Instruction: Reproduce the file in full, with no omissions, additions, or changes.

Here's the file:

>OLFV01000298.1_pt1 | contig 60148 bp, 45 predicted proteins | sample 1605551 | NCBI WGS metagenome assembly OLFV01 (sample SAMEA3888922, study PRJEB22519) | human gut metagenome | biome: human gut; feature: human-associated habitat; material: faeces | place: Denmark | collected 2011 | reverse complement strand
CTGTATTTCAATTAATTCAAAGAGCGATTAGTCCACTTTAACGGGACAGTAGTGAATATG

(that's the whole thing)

>OLFV01000298.1_pt1 | contig 60148 bp, 45 predicted proteins | sample 1605551 | NCBI WGS metagenome assembly OLFV01 (sample SAMEA3888922, study PRJEB22519) | human gut metagenome | biome: human gut; feature: human-associated habitat; material: faeces | place: Denmark | collected 2011 | reverse complement strand
CTGTATTTCAATTAATTCAAAGAGCGATTAGTCCACTTTAACGGGACAGTAGTGAATATG